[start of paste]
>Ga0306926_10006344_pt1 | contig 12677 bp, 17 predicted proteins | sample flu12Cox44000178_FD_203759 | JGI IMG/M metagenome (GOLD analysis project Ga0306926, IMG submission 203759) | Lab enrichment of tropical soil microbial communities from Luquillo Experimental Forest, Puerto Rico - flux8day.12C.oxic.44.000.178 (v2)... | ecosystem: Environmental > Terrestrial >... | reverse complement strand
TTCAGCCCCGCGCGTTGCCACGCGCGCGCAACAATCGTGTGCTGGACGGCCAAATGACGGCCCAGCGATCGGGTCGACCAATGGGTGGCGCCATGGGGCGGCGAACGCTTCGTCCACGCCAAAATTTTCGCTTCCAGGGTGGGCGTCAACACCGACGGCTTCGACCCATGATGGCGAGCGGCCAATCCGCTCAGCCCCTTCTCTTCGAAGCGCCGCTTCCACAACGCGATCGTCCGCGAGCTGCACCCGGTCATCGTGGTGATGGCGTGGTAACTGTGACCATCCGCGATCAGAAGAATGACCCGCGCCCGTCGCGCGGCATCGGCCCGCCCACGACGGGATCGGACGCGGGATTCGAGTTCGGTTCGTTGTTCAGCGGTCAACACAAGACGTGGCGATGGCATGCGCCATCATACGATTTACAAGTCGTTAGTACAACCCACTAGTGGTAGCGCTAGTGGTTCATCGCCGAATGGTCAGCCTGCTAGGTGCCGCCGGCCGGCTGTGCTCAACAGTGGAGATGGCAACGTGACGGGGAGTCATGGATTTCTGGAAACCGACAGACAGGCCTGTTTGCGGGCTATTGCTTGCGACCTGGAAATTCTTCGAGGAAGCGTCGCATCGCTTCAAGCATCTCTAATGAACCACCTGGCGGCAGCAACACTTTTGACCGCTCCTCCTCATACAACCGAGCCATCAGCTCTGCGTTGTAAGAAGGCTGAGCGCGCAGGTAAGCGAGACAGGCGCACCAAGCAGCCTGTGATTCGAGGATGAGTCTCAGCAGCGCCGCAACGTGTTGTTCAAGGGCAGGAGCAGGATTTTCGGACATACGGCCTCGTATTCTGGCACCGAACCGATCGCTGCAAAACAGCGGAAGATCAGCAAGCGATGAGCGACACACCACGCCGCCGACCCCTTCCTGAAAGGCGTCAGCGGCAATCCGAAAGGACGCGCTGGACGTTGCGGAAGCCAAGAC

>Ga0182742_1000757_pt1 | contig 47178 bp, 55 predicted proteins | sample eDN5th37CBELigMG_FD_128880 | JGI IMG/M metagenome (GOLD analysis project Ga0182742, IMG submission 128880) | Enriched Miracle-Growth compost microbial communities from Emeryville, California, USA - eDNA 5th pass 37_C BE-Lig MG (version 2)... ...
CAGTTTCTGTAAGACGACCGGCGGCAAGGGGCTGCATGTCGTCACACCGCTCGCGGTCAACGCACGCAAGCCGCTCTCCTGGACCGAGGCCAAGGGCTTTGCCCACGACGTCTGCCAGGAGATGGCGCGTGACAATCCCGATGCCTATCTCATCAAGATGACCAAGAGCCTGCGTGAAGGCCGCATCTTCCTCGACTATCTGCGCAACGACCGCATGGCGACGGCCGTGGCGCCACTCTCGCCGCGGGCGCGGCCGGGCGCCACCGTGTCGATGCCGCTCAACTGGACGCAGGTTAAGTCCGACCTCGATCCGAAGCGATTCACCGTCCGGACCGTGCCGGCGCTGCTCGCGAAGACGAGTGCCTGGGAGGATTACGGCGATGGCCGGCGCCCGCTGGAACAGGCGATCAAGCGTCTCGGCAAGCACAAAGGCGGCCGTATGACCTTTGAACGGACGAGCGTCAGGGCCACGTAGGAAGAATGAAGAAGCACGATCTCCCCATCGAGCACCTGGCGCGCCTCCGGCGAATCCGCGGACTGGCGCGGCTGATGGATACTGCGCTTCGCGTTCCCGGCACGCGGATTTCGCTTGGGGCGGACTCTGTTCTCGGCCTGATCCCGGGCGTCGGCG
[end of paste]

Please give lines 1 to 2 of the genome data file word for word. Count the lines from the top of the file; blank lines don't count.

>Ga0306926_10006344_pt1 | contig 12677 bp, 17 predicted proteins | sample flu12Cox44000178_FD_203759 | JGI IMG/M metagenome (GOLD analysis project Ga0306926, IMG submission 203759) | Lab enrichment of tropical soil microbial communities from Luquillo Experimental Forest, Puerto Rico - flux8day.12C.oxic.44.000.178 (v2)... | ecosystem: Environmental > Terrestrial >... | reverse complement strand
TTCAGCCCCGCGCGTTGCCACGCGCGCGCAACAATCGTGTGCTGGACGGCCAAATGACGGCCCAGCGATCGGGTCGACCAATGGGTGGCGCCATGGGGCGGCGAACGCTTCGTCCACGCCAAAATTTTCGCTTCCAGGGTGGGCGTCAACACCGACGGCTTCGACCCATGATGGCGAGCGGCCAATCCGCTCAGCCCCTTCTCTTCGAAGCGCCGCTTCCACAACGCGATCGTCCGCGAGCTGCACCCGGTCATCGTGGTGATGGCGTGGTAACTGTGACCATCCGCGATCAGAAGAATGACCCGCGCCCGTCGCGCGGCATCGGCCCGCCCACGACGGGATCGGACGCGGGATTCGAGTTCGGTTCGTTGTTCAGCGGTCAACACAAGACGTGGCGATGGCATGCGCCATCATACGATTTACAAGTCGTTAGTACAACCCACTAGTGGTAGCGCTAGTGGTTCATCGCCGAATGGTCAGCCTGCTAGGTGCCGCCGGCCGGCTGTGCTCAACAGTGGAGATGGCAACGTGACGGGGAGTCATGGATTTCTGGAAACCGACAGACAGGCCTGTTTGCGGGCTATTGCTTGCGACCTGGAAATTCTTCGAGGAAGCGTCGCATCGCTTCAAGCATCTCTAATGAACCACCTGGCGGCAGCAACACTTTTGACCGCTCCTCCTCATACAACCGAGCCATCAGCTCTGCGTTGTAAGAAGGCTGAGCGCGCAGGTAAGCGAGACAGGCGCACCAAGCAGCCTGTGATTCGAGGATGAGTCTCAGCAGCGCCGCAACGTGTTGTTCAAGGGCAGGAGCAGGATTTTCGGACATACGGCCTCGTATTCTGGCACCGAACCGATCGCTGCAAAACAGCGGAAGATCAGCAAGCGATGAGCGACACACCACGCCGCCGACCCCTTCCTGAAAGGCGTCAGCGGCAATCCGAAAGGACGCGCTGGACGTTGCGGAAGCCAAGAC